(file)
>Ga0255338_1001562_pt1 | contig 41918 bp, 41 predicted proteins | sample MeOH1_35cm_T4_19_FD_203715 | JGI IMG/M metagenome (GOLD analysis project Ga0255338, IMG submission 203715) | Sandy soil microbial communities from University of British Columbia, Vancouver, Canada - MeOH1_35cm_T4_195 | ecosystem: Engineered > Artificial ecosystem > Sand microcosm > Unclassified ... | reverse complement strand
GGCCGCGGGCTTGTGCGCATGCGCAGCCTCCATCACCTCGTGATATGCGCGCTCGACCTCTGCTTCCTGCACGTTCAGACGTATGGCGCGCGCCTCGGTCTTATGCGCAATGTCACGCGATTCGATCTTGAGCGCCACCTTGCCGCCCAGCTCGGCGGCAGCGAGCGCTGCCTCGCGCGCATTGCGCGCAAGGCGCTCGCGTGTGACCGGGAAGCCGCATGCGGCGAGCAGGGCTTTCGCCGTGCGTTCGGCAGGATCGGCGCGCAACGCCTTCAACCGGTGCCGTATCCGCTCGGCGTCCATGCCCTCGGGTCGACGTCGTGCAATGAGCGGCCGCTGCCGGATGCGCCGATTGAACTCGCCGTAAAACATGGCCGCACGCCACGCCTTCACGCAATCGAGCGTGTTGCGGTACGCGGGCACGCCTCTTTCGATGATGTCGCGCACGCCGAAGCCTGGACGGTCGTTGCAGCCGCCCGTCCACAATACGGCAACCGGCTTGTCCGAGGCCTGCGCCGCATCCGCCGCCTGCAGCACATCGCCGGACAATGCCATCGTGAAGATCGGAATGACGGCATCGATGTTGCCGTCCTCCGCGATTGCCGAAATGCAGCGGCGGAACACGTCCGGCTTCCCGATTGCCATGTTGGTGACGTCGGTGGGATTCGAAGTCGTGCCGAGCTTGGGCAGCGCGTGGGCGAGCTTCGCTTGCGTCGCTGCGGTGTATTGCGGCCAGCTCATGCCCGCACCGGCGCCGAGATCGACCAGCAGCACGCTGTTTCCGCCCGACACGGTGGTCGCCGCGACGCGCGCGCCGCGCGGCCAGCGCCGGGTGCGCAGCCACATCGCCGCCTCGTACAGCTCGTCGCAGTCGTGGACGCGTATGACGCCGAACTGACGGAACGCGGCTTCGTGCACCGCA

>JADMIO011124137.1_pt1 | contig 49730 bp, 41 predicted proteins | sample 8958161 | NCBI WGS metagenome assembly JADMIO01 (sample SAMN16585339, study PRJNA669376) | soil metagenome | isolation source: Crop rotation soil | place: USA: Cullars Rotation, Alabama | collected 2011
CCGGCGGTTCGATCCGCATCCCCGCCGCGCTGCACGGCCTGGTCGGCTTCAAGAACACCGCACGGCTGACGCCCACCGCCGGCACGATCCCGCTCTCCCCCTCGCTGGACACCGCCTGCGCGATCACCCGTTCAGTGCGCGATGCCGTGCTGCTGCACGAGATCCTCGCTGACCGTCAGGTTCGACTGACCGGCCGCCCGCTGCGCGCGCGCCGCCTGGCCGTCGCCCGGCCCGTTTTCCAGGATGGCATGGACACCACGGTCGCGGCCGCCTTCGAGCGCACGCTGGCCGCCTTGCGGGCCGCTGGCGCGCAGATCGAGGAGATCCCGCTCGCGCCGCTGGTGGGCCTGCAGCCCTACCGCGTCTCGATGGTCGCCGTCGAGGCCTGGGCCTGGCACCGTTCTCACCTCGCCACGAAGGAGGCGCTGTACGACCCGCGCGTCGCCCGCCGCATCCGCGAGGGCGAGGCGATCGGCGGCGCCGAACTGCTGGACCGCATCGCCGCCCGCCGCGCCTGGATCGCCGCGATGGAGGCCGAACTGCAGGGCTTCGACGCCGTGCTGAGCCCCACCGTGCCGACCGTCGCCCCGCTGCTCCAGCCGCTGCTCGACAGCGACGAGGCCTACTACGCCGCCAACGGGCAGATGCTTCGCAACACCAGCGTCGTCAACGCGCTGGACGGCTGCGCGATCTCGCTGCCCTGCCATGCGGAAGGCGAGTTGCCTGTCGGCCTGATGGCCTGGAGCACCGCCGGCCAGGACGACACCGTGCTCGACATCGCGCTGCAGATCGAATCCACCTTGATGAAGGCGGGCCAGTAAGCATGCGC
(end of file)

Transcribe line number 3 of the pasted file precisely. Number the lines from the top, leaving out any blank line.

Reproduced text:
>JADMIO011124137.1_pt1 | contig 49730 bp, 41 predicted proteins | sample 8958161 | NCBI WGS metagenome assembly JADMIO01 (sample SAMN16585339, study PRJNA669376) | soil metagenome | isolation source: Crop rotation soil | place: USA: Cullars Rotation, Alabama | collected 2011